The Pictou County Wellness Centre Building Authority took the first steps in managing its own affairs Monday by releasing a draft budget for the upcoming fiscal year.
After five years of paying the firm Nustadia $127,000 a year to manage the multi-million-dollar complex, the board decided that as of March 31 it would take matters into its own hands in hopes of reducing operating costs.
David Hood, general manager for the Wellness Centre, told authority members that the centre is projecting a $700,000 deficit in 2018-2019, $100,000 lower than this year’s. The projected deficit for 2017-2018 is $801,000.
The municipalities of Trenton, Pictou, Stellarton, New Glasgow and the County of Pictou are the supporting members of the Pictou County Wellness Centre Authority and its board of directors. Their support includes contributions toward the annual operating budget shortfall for the centre. A deed transfer tax collected by the five municipal units is used to fund the capital contribution every year.
As part of the transition from Nustadia, municipal units with the authority will no longer be making payments on the deficit but rather monthly municipal contributions that will cover the budget overrun.
Hood said staff have been handling the transition well, but having Nustadia gone does not mean an automatic $127,000 in new revenue. Instead, some areas, such as administrative work, had to be taken on by the board authority which meant hiring new staff or work as contracted out
- was some debate on how much revenue will actually be collected this fiscal year. Hood said the Wellness Centre is projecting to collect $714,000 in revenue and will spend $1.6 million as expenses. However, he cautioned the board that this draft budget did not include any potential special event revenue that might be booked with the centre, such as concerts, home shows or sporting events over and above the usual ice rentals.
Hood said previous board authorities didn’t want these projections in the budget so he excluded them, but this board said it was better to be positive about future.
“If we added in those revenues and projected a surplus, is there something wrong with that?” asked Pictou Mayor Jim Ryan. “If we don’t have a surplus, we don't have surplus.”
He said having the projected revenue in the budget shows confidence in the facility and its staff. He said staff should also have targets they have to meet in selling advertising.
“We need to put pressure on our advertising people and the public expects to see growth in certain areas,” Ryan said.
Hood said the advertising budget is currently $70,000 for the upcoming fiscal year, but this does not mean that staff stop selling once it is reached.
The centre is also expecting to see growth in its community room rentals and it expects ice rentals to remain on par with the previous year. It is not expected to increase the cost of its ice rentals in 2018-2019.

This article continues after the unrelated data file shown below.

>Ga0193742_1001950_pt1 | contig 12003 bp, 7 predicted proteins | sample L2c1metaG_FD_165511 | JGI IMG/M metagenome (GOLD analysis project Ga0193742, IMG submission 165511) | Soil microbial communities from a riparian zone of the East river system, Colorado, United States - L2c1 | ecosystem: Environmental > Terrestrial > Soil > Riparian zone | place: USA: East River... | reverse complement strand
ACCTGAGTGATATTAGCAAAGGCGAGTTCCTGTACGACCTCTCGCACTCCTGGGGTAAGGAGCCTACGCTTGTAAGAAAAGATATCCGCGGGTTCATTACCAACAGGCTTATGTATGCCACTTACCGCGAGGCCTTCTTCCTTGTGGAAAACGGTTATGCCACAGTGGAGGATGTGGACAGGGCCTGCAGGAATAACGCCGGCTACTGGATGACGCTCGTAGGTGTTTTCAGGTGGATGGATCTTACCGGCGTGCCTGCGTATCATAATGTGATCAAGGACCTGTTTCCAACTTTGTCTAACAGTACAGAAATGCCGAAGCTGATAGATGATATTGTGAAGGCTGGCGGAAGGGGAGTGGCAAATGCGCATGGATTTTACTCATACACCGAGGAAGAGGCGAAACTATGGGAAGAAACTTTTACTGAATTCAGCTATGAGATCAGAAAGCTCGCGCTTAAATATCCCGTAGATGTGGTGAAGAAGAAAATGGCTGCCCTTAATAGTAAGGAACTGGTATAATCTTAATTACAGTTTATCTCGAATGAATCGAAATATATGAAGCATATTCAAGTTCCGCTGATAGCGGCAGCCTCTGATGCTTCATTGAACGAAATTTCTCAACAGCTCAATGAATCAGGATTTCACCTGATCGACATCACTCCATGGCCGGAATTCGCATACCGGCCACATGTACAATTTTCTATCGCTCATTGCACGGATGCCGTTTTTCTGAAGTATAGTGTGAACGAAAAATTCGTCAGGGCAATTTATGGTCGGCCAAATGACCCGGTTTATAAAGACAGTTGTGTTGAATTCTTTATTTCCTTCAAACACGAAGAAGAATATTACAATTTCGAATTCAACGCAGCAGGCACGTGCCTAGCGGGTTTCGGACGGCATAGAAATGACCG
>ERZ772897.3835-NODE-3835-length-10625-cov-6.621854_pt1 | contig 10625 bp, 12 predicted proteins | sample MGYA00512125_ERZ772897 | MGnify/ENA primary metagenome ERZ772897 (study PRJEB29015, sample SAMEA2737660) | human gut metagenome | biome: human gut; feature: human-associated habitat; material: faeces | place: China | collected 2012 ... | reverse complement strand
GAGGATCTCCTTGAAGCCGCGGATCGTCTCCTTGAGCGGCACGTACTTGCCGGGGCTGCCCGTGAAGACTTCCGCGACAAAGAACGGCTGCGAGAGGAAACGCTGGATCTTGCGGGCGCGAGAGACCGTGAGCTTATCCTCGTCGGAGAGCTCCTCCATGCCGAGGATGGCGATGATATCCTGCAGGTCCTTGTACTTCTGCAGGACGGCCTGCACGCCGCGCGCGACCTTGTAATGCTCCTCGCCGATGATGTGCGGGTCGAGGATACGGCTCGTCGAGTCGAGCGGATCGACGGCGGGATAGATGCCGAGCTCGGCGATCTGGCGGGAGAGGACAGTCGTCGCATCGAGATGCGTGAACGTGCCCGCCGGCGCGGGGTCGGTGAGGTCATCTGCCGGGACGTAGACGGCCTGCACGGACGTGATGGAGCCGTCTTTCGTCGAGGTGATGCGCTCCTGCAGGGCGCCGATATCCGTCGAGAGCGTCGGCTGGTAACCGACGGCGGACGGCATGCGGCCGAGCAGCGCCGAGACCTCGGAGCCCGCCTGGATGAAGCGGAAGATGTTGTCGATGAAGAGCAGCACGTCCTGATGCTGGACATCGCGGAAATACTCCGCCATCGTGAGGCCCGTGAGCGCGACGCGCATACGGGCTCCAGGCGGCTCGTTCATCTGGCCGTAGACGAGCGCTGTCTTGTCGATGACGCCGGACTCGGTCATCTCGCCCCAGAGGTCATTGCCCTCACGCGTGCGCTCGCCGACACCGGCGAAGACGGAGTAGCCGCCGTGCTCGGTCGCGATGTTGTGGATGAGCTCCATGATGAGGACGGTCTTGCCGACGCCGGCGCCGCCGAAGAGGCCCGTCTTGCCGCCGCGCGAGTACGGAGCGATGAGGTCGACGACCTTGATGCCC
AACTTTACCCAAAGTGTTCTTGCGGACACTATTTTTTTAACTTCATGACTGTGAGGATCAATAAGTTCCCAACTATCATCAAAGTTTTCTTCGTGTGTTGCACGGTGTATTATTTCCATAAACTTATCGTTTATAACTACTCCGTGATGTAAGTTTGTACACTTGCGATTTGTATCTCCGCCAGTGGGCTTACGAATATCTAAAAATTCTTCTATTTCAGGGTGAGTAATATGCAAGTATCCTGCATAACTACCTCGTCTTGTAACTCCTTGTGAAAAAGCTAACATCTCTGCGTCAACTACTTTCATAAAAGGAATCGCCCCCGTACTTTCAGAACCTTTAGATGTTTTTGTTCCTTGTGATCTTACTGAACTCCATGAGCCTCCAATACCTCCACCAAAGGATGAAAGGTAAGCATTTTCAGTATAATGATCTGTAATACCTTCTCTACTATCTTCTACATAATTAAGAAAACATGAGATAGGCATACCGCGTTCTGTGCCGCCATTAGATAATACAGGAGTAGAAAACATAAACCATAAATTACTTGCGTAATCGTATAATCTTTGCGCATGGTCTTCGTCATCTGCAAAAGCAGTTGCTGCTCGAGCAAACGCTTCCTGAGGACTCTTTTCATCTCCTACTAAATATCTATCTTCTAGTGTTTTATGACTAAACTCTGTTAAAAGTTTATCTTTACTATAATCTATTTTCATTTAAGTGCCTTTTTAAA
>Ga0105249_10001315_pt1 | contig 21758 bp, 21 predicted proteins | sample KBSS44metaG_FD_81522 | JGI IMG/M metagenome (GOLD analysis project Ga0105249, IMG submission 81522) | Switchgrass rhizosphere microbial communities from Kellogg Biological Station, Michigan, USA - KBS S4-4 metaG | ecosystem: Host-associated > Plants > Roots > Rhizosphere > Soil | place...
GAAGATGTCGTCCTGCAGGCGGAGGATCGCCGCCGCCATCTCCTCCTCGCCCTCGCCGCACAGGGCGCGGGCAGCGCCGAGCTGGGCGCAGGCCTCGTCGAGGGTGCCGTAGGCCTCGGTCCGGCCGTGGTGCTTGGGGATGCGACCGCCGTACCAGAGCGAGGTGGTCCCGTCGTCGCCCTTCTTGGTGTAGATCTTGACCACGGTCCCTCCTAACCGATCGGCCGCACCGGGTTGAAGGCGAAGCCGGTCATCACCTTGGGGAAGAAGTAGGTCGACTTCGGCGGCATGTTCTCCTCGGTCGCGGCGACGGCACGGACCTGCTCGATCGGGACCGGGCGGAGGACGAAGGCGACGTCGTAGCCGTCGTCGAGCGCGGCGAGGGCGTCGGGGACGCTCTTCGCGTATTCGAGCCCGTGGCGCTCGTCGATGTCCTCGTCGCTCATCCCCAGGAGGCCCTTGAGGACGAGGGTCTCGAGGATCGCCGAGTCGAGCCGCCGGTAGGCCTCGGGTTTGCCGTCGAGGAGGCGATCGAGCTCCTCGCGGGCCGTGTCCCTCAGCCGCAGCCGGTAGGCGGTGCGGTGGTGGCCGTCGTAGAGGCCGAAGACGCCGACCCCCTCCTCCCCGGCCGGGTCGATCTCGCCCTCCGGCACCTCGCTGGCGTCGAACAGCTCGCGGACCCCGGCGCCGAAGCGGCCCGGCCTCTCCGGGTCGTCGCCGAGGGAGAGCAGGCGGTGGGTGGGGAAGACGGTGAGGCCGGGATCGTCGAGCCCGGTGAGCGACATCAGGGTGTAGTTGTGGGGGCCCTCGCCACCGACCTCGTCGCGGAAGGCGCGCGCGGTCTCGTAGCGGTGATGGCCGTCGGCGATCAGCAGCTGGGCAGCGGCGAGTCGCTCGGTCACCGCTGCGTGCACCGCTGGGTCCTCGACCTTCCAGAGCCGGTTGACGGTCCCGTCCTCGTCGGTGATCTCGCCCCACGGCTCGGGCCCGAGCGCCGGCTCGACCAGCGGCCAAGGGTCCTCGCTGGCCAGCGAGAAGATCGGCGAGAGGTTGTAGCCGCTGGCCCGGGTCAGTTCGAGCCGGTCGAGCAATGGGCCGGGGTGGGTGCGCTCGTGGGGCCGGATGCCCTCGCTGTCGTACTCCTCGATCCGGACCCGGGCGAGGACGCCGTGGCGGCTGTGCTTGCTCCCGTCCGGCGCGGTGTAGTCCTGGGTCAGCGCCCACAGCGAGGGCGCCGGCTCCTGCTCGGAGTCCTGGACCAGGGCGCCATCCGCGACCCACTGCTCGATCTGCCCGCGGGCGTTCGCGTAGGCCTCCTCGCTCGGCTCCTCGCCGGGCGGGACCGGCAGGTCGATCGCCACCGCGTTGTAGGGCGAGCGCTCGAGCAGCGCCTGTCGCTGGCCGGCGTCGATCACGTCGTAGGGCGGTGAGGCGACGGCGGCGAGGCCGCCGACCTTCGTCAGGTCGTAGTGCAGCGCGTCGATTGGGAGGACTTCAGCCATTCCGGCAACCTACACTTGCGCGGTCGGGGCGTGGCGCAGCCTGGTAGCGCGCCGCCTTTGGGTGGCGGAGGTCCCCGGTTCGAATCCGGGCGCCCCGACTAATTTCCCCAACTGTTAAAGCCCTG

Overall, board chair Shannon MacInnis said he is pleased with the direction the Wellness Centre has taken in the past year, especially with rentals for larger events such as the home show, pizza festival and Brody Blair’s Boxing Night in Canada event.
In regard to expenses, the board approved the repair of an air and water heat pump located on the outside of the building that hasn’t worked since the centre first opened.
MacInnis said the heat pump was put in to lower the energy costs in the building, but stopped working shortly after the centre opened in 2012 and was never repaired so other sources of energy were used.
He said when the current board decided to seek ways to make the building more efficient repairing this pump was a priority. The centre received an Efficiency Nova Scotia grant for $8,400 so the remaining repair costs will come in at $5,524.
However, Hood said, once it is up and running again, it is expected to save the centre $12,000 in energy costs for the year.
The board also approved the repainting of the lines in the parking lot for a cost of $15,000 and it will be ordering new mats for the atrium as well as chairs and event poles that are used for rentals to hang lights, curtains, etc.
One area that is continuing to be monitored are the visible cracks in the concrete walls in the centre’s gymnasium. MacInnis said staff noticed a few small cracks in the concrete in the Bell arena a few years ago, but more are visible in the gymnasium and changing rooms rented by the YMCA Pictou County.
He said contractual engineers were called in and suggested that the cracks be monitored over time because it could just be the building settling.
MacInnis said the building is safe and he confident land surveys were done before construction and engineers involved with the construction of the building did their due diligence.
The board has also agreed to wait for more information from the YMCA before it decides on a capital request for a new chlorination system for the pool.
The YCMA, which rents space in the centre, asked that its chlorination system be updated because there are health and safety concerns with the current system in regard to staff handling bulk chlorine. The authority owns the building and is responsible for any repairs or maintenance work that needs to be done, including the pool area.
Hood said this was the first time the YMCA has put in a capital request to the authority.
In the end, the board agreed not to accept the draft budget until the revenue projections are in it for event rentals. The revised budget is expected to be presented at its June 25 meeting.